Although it's delivered with PXES rather than generated by it, you should note the location of the kernel file, particularly if you want to perform a direct network boot of the thin client.


pxes-0.8.initrd

This file, located in /tftpboot/pxes by default, holds the initial RAM disk image, which is a tiny but complete bootable Linux filesystem that's passed to thin clients in one way or another.


pxes-0.8.squash

This file is a compressed read-only filesystem image that's equivalent to the initrd image. Its advantage is that it's usually smaller than an initrd image. It's usually stored in /tftpboot/pxes by default.


pxes-0.8.nbi

This file is generated only if you select the network bootable image option. It's stored in /tftpboot/pxes by default and is necessary for some types of network boots.


pxes-0.8.iso

This file, stored in /tmp by default, is a CD-R image file and is created only if you chose the ISO image option when configuring PXES. You should burn it to CD-R if you intend to boot your thin client using a CD-ROM drive.

12.4.3. Testing Your PXES Image

Now that you've created a PXES system, it's time to use it. One good way to test it is to use the CD-R image file. Using a Linux program such as cdrecord or a GUI front-end such as X-CD-Roast, burn the image file to a CD-R disc. (Alternatively, you can transfer the image file to a Windows, Mac OS, or other computer and use its CD-R drive.) You can then place the CD-R you've created in the CD-ROM drive of a computer that's configured to boot from its CD-ROM drive and boot the computer. Testing in this way eliminates the possibility of errors in certain network-specific servers and configurations, such as TFTP. If the CD-R boot works, you can move on to a network configuration and be sure that any problems you encounter there are network-related, rather than problems with the basic PXES configuration.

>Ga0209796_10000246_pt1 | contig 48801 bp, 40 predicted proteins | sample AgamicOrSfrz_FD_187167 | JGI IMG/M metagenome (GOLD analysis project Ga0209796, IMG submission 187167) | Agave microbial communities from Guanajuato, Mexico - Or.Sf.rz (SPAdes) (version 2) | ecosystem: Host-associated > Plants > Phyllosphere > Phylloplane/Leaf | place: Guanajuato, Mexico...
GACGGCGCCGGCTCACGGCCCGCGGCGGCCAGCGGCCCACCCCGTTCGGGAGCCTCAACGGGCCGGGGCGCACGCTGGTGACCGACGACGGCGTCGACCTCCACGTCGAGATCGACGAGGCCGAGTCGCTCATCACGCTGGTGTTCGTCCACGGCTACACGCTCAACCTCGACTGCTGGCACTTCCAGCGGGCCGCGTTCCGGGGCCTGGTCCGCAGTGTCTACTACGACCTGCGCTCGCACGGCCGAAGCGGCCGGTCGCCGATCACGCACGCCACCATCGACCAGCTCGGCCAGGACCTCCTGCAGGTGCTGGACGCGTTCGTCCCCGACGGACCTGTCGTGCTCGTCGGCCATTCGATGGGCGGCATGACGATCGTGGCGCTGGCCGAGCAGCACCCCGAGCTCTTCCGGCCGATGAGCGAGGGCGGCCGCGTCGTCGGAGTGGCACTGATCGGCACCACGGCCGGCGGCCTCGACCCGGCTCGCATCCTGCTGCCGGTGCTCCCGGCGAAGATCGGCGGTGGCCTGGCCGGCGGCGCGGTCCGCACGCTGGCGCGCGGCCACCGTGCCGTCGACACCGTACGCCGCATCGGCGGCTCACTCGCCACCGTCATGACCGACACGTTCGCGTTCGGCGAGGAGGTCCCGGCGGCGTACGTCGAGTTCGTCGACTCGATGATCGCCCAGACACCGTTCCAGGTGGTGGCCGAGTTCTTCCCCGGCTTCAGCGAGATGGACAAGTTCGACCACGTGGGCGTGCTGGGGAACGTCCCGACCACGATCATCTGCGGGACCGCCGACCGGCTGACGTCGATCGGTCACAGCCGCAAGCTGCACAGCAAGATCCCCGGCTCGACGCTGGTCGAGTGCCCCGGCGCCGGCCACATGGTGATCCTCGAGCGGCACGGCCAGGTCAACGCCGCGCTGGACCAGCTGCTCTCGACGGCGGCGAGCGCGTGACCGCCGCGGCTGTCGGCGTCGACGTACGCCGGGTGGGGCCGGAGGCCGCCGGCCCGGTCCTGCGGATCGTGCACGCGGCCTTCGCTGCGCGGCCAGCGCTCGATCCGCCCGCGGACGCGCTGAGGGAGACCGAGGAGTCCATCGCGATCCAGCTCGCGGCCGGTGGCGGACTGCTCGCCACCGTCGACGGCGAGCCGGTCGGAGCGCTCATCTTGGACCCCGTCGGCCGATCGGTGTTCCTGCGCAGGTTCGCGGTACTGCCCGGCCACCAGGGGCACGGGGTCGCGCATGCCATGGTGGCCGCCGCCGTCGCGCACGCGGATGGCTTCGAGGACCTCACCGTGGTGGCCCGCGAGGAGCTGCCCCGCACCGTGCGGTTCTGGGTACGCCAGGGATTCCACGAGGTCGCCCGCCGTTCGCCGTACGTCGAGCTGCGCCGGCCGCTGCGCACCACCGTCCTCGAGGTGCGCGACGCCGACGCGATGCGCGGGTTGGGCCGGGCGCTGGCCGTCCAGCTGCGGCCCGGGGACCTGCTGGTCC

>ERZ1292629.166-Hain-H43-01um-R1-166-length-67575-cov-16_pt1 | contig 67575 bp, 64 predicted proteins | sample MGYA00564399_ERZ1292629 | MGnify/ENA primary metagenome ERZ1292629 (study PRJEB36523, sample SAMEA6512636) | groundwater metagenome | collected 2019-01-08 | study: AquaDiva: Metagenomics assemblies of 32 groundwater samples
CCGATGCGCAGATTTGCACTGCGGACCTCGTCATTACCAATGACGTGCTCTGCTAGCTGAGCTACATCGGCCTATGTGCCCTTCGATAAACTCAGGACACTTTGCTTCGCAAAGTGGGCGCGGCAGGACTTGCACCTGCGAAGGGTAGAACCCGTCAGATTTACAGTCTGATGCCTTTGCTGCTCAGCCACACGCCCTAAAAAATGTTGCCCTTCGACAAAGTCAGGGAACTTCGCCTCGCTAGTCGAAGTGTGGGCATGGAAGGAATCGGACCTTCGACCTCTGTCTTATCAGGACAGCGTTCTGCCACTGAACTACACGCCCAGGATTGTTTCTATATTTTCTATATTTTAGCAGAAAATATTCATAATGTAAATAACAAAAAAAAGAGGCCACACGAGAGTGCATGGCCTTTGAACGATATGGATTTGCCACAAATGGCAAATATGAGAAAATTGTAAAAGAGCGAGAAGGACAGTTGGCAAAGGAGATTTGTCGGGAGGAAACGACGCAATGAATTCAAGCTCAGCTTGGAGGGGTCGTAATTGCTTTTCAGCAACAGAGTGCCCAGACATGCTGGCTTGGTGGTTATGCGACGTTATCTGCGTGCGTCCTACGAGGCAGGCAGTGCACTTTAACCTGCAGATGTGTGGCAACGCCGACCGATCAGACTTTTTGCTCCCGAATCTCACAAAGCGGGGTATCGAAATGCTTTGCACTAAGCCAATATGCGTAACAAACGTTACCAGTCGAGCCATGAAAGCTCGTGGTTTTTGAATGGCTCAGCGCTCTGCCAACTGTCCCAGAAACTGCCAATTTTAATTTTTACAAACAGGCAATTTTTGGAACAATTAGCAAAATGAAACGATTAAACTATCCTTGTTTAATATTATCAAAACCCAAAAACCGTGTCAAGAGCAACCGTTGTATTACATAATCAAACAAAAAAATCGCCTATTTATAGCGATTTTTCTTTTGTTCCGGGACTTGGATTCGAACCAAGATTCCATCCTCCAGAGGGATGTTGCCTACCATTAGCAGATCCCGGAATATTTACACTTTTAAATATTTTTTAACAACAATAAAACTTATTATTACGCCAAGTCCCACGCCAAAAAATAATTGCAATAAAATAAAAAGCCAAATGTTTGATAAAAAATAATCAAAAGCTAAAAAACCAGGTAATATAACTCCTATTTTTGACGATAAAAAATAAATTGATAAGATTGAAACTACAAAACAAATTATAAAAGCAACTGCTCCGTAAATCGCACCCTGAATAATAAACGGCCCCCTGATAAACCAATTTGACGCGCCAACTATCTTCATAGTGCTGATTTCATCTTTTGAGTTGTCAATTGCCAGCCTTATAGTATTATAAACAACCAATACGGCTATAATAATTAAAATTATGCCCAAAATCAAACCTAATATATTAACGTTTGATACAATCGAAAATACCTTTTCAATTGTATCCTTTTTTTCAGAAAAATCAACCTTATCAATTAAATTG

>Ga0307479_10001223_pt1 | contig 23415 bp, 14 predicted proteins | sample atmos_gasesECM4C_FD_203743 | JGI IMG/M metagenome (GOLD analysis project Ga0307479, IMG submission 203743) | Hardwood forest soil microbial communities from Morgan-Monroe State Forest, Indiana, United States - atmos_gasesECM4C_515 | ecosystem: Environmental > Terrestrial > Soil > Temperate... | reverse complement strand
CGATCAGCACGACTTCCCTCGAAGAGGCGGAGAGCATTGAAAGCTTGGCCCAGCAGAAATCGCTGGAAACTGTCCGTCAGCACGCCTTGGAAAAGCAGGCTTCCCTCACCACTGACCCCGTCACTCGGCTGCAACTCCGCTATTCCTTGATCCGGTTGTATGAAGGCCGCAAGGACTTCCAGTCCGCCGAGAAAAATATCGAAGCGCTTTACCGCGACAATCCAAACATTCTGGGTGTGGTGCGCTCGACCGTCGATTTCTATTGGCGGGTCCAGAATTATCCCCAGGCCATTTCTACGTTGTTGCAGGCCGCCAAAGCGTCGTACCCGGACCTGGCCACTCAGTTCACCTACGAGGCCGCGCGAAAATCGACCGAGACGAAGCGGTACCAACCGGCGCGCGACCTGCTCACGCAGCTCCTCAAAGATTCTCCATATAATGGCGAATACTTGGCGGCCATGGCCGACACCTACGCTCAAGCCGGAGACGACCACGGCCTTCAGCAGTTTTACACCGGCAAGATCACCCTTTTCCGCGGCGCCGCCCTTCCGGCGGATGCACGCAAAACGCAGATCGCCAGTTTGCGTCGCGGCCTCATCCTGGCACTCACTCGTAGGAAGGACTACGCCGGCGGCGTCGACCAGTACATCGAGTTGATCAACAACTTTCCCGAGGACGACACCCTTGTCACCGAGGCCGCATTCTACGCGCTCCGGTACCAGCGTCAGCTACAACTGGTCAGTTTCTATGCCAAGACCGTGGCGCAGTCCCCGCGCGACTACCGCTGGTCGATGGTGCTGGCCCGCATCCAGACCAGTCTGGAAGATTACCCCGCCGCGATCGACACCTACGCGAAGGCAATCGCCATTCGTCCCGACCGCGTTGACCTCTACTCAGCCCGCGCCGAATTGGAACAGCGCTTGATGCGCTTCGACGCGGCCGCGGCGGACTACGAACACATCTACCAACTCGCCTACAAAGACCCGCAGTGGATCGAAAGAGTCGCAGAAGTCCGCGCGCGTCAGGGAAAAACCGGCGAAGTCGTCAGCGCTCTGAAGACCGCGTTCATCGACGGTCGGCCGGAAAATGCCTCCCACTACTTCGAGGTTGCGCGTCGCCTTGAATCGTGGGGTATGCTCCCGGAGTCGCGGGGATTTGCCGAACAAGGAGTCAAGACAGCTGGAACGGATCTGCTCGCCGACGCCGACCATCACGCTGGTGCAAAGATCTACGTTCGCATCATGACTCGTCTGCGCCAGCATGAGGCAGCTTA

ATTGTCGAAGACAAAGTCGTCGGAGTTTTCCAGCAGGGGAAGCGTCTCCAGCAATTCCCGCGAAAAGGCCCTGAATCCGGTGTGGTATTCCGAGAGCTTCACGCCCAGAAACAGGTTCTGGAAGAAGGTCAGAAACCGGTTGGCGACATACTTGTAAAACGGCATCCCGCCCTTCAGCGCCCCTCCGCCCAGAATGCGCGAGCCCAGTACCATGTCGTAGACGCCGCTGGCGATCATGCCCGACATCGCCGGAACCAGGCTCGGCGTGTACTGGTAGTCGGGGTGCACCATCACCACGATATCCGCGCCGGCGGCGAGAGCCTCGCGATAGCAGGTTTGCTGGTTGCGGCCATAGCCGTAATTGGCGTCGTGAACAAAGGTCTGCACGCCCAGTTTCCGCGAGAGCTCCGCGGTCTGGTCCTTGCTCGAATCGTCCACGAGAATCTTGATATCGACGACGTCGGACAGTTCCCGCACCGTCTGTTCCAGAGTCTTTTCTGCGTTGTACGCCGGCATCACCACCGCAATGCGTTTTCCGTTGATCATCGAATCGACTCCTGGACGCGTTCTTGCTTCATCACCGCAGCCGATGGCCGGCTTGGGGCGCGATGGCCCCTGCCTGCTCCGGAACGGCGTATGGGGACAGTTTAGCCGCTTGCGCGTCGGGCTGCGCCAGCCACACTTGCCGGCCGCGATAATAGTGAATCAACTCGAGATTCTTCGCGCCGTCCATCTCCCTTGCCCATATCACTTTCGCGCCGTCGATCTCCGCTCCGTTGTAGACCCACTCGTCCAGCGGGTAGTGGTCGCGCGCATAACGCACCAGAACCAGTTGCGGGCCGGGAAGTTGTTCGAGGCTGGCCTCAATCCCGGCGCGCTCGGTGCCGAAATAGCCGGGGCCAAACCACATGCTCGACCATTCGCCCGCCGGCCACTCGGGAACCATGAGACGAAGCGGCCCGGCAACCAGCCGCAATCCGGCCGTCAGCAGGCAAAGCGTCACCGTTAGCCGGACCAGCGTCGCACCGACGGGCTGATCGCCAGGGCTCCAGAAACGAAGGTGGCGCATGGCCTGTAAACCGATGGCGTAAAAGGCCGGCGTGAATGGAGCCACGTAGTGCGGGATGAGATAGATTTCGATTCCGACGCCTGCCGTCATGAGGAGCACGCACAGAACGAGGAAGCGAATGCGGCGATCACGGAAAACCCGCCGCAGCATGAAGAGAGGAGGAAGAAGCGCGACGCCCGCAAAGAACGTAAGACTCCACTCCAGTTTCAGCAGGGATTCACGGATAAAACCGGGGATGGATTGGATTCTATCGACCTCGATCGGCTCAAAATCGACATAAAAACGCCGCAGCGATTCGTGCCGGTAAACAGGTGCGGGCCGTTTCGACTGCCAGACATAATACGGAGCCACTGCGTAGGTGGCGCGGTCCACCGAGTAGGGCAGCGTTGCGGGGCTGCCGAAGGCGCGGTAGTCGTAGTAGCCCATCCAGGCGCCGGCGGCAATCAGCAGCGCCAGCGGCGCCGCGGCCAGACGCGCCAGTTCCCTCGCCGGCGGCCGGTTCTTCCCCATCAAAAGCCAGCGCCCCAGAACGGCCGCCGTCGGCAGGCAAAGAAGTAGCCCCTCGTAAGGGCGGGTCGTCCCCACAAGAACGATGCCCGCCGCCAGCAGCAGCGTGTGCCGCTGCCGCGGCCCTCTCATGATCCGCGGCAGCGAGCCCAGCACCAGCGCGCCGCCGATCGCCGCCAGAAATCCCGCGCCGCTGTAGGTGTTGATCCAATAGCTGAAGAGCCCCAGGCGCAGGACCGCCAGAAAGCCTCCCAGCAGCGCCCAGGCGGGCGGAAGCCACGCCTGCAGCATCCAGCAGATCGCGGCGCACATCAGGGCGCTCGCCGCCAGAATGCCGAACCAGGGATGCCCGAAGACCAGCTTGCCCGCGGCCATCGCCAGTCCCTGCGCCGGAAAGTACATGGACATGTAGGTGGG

When booting a PXES image, you're greeted by a boot prompt that asks you what protocol you want to use. Type the number associated with the protocol (such as 2 for XDMCP), followed by the Enter key. If you just press the Enter key, PXES boots and runs the default protocol you selected when configuring the system. Once you select the protocol, you'll see typical Linux kernel boot messages scroll by.

After a few seconds of kernel messages, the system will be booted. Depending on your configuration options for the protocol you selected, you may now be asked for certain details, such as the hostname of the remote system you want to use. After you enter this information, or if you entered this information in the configuration phase, the screen will clear and you'll see either a system-selection screen (similar to the XDMCP chooser shown earlier in Figure 11-6) or a GUI login screen for the computer you've contacted. You should now be able to log in and use the computer as if you were sitting at its console.

If you pick the screen option when booting PXES or if you chose Local X Windows Session as your default option and run this default, PXES boots into a simple Linux desktop with a handful of icons along the left edge of the screen for initiating various types of connections. When launched, these tools can open connections to other computers in their own windows, as shown in Figure 12-5. This figure shows an indirect XDMCP login session and, in front of that, a VNC session open to a Linux system that's configured to interface to its own local XDMCP server.